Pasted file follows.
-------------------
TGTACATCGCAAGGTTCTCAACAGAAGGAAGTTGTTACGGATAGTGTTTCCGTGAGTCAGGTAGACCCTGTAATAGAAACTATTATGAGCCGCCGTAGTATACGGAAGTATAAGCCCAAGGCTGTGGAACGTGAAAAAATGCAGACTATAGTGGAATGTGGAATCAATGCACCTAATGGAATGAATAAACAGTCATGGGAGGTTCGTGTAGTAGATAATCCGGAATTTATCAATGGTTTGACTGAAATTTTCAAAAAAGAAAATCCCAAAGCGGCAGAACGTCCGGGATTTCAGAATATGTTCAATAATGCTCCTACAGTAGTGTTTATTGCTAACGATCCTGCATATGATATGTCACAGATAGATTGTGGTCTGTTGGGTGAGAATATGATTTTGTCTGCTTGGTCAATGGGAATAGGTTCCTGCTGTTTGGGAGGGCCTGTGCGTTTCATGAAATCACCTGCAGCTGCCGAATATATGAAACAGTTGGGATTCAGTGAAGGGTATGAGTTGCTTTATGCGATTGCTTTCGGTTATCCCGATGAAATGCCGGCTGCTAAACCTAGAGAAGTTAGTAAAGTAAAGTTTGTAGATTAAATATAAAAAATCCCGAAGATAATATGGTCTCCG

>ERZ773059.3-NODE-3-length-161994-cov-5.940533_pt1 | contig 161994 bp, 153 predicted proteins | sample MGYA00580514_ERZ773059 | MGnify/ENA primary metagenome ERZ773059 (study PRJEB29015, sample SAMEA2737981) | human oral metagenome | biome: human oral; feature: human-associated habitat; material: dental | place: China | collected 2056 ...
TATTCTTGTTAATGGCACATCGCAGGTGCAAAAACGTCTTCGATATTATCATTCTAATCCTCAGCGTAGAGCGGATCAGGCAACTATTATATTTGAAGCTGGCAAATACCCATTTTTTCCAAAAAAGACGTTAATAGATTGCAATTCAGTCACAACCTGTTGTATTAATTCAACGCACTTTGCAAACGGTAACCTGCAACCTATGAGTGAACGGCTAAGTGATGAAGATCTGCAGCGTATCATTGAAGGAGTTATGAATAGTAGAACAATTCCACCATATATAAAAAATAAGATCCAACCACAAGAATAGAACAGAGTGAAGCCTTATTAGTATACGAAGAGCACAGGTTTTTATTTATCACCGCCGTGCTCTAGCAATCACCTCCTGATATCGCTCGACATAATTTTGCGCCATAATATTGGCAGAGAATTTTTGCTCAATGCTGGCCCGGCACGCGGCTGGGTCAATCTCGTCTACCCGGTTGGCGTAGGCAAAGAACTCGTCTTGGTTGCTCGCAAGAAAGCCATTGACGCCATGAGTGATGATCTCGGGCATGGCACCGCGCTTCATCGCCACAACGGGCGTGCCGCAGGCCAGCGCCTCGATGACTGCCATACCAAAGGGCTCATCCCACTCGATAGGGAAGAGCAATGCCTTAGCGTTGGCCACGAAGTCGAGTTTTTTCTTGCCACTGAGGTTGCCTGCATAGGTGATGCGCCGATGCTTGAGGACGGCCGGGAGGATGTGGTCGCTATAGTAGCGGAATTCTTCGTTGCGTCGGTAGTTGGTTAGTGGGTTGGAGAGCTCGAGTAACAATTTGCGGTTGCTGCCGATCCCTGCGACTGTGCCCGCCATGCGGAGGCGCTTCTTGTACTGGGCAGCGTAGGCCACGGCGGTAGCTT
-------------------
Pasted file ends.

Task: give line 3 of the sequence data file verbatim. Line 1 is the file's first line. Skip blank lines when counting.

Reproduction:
TATTCTTGTTAATGGCACATCGCAGGTGCAAAAACGTCTTCGATATTATCATTCTAATCCTCAGCGTAGAGCGGATCAGGCAACTATTATATTTGAAGCTGGCAAATACCCATTTTTTCCAAAAAAGACGTTAATAGATTGCAATTCAGTCACAACCTGTTGTATTAATTCAACGCACTTTGCAAACGGTAACCTGCAACCTATGAGTGAACGGCTAAGTGATGAAGATCTGCAGCGTATCATTGAAGGAGTTATGAATAGTAGAACAATTCCACCATATATAAAAAATAAGATCCAACCACAAGAATAGAACAGAGTGAAGCCTTATTAGTATACGAAGAGCACAGGTTTTTATTTATCACCGCCGTGCTCTAGCAATCACCTCCTGATATCGCTCGACATAATTTTGCGCCATAATATTGGCAGAGAATTTTTGCTCAATGCTGGCCCGGCACGCGGCTGGGTCAATCTCGTCTACCCGGTTGGCGTAGGCAAAGAACTCGTCTTGGTTGCTCGCAAGAAAGCCATTGACGCCATGAGTGATGATCTCGGGCATGGCACCGCGCTTCATCGCCACAACGGGCGTGCCGCAGGCCAGCGCCTCGATGACTGCCATACCAAAGGGCTCATCCCACTCGATAGGGAAGAGCAATGCCTTAGCGTTGGCCACGAAGTCGAGTTTTTTCTTGCCACTGAGGTTGCCTGCATAGGTGATGCGCCGATGCTTGAGGACGGCCGGGAGGATGTGGTCGCTATAGTAGCGGAATTCTTCGTTGCGTCGGTAGTTGGTTAGTGGGTTGGAGAGCTCGAGTAACAATTTGCGGTTGCTGCCGATCCCTGCGACTGTGCCCGCCATGCGGAGGCGCTTCTTGTACTGGGCAGCGTAGGCCACGGCGGTAGCTT